Trump’s New Tariffs Are Going To Hurt
President Trump's newest tariffs went into effect over the weekend. They're going to hurt.
The start of a new month means a new round of dumb, ill-advised tariffs on Chinese goods from the Trump Administration and they’re going to have a serious impact on the average American family:
It just became 15% more expensive for U.S. companies to import everything from milk to diapers and sports equipment from China.
Tariffs on $112 billion of Chinese goods went into effect Sunday. While some duties have been delayed and some items have been removed from the original list of $300 billion Chinese imports, many everyday grocery items and household staples will still be targeted beginning Sunday, according to an official list that spans 122 pages.
Chinese retaliatory tariffs ranging from 5% to 10% on a portion of $75 billion U.S. goods also are scheduled to go into effect Sunday.
The newest round of tariffs on Chinese goods are consumer-focused and will cost the average American household $1,000 a year, J.P. Morgan estimated.More than 160 industry groups have condemnednew tariffs on China and the escalation of the trade war. Furthermore, over 30% of US companies are blaming tariffs for disappointing second quarter profits, according a Wells Fargo analysis.
Yet, President Donald Trump claimed “badly run and weak companies” are blaming his tariffs on China for difficulties they face
President Trump’s trade war with China entered new territory on Sunday as his next round of tariffs took effect, changing the rules of trade in ways that have no recent historic precedent and driving the world’s two largest economies further apart.
American tariffs on foreign goods had already climbed higher than any time since the 1960s before Sunday, when the United States imposed a new 15 percent tariff. The levies on food, clothing, lawn mowers and thousands of other “Made in China” products come as the president prepares to tax nearly everything China ships to America. The move will bring average tariffs on Chinese imports to 21.2 percent, up from only 3.1 percent when Mr. Trump came into office, according to data from the Peterson Institute for International Economics.
China has responded by raising barriers to American companies and their products, while easing them for other nations. Trade between the world’s two largest economies has slumped, and China, which had long been America’s biggest trading partner, dropped to third place in the first half of the year, behind Mexico and Canada.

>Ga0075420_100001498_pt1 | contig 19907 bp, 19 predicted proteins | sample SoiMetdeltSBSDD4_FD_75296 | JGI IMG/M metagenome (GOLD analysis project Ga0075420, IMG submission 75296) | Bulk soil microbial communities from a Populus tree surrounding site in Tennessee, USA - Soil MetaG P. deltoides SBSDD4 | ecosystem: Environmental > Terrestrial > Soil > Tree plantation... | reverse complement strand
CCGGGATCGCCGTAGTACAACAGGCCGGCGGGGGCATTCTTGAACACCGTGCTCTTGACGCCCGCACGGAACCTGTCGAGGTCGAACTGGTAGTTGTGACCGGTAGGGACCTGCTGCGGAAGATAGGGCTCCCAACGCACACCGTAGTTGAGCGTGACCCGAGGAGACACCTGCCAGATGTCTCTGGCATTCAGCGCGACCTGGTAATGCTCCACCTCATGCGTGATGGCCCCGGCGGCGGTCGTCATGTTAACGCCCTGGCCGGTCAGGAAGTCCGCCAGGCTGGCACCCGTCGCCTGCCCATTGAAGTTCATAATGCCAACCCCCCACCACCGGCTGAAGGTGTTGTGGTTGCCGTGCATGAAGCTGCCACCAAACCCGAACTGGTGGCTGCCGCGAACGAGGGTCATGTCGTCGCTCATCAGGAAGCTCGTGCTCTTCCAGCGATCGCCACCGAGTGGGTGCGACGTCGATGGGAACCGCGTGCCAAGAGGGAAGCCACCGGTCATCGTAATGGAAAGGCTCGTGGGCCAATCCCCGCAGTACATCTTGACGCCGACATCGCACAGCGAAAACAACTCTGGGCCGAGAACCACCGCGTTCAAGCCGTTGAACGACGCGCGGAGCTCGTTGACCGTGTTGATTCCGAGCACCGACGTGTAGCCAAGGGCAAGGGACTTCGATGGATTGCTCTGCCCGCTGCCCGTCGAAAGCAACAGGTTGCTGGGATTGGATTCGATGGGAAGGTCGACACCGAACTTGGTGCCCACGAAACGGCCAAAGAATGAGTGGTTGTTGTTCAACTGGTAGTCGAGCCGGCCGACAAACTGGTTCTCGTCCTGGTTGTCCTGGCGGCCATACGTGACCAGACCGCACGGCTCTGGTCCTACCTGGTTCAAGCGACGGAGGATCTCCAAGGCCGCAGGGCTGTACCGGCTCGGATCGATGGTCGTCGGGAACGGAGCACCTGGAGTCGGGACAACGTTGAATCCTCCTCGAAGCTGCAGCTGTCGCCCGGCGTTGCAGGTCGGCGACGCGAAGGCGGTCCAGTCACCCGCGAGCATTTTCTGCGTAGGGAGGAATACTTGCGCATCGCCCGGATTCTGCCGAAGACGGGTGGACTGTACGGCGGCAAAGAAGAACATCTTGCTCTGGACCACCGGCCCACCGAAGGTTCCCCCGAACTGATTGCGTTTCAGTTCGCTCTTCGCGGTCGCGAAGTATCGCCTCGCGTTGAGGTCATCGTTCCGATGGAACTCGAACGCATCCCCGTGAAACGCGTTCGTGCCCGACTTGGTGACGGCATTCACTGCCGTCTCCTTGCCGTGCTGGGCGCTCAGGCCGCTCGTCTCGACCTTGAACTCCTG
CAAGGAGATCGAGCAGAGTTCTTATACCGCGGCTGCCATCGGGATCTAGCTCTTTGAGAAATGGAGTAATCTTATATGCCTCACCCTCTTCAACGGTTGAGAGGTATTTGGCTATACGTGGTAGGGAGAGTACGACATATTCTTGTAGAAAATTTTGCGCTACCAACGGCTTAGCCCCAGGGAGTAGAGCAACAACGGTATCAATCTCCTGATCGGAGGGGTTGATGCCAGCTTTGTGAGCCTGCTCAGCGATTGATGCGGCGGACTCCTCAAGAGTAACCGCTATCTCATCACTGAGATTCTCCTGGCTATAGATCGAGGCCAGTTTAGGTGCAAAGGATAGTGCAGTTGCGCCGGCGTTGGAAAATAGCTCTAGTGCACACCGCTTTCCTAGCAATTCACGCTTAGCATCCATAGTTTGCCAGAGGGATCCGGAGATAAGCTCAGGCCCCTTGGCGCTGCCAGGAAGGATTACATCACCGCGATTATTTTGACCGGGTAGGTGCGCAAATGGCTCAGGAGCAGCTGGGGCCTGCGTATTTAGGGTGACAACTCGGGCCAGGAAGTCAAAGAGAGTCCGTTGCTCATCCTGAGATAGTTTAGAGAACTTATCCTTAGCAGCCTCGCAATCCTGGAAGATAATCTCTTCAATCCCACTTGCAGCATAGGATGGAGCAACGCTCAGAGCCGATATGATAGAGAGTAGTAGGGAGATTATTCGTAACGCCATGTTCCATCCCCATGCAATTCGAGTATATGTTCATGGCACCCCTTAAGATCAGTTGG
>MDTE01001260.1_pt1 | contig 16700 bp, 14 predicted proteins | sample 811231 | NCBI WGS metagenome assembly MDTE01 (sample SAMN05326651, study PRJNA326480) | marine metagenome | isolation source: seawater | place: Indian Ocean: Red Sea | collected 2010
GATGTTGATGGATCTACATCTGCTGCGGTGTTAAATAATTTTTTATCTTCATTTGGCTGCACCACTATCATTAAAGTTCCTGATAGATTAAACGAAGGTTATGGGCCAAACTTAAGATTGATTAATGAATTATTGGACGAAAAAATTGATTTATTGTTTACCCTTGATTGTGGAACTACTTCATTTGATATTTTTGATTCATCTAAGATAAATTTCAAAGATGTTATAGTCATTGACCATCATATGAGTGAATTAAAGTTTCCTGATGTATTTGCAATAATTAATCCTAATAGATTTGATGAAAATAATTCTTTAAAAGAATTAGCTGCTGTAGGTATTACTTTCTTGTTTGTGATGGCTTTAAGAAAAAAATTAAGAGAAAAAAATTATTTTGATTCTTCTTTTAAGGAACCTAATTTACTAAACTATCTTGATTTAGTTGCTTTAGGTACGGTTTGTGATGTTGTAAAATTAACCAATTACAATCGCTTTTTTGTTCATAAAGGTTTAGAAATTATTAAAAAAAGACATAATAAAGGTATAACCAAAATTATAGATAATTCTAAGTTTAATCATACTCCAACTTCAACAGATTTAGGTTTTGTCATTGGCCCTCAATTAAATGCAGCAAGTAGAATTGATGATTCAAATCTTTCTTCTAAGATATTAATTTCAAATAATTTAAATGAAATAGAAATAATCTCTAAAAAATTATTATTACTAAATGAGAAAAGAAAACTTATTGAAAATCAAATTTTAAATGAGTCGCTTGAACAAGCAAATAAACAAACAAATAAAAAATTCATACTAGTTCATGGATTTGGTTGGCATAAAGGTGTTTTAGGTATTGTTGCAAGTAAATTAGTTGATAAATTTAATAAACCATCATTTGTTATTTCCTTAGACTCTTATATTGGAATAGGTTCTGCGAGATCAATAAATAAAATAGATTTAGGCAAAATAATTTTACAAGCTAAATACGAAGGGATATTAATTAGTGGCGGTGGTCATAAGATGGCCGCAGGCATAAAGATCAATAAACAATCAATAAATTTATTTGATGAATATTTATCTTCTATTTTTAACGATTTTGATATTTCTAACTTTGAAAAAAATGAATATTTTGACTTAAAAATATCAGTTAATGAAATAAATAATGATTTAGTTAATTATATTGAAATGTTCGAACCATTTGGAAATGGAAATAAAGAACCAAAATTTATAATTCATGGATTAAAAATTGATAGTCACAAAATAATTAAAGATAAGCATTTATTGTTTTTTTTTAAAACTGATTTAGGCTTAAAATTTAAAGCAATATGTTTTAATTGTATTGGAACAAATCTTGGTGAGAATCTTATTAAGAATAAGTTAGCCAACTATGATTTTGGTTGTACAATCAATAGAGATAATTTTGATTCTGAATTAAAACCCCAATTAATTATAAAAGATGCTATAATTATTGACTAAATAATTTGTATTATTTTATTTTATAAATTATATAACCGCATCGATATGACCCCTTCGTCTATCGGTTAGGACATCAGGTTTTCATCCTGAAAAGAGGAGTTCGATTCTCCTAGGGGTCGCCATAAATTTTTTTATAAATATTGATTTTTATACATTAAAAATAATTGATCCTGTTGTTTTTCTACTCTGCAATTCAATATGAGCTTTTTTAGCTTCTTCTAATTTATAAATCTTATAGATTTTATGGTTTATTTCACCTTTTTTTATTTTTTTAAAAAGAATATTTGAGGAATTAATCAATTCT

American companies that once believed the trade war would blow over are now scrambling to limit their exposure to China, in some cases shifting production to other countries, like Vietnam, to avoid tariffs that will soon reach as much as 30 percent.
None of this should come as a surprise, of course. Contrary to everything that the President has said, tariffs on imports ultimately end up getting paid for by end-users and consumers. In this case, the fact that the end-user is the American consumer means that higher prices for a whole host of consumer goods just on the eve of the most important period for American retailers of the entire are inevitable. This will likely translate into lower consumer spending in response to the higher prices, and greater pain for a retail industry already facing pressure from competition with online shopping. This could lead to problems for already struggling retailers such as J.C. Penny and Sears, both of whom have been close to the edge of extinction for years now. Other retailers, such as WalMart and Target, will likely be able to withstand the bad winds due to the fact that they’ve both developed relatively robust online shopping divisions.
These new tariffs, if they are imposed, are likely to have an even bigger impact on consumers than previous rounds of tariffs have. In part, this is because previous tariffs have largely tried to avoid increasing the prices of consumer goods in ways that would make it noticeable. To a large degree, though, we’ve run out of ways to avoid placing tariffs on consumer goods and so here we are. This is why retailers are warning the Administration that these latest round of tariffs would result in higher consumer prices and layoffs in the retail industry. Additionally, the fact that these tariffs, which could rise to as high as 25% according to reports, would go into effect as the economy is shifting toward the holiday shopping season could mean that the impact on the economy is even more widespread than forecast.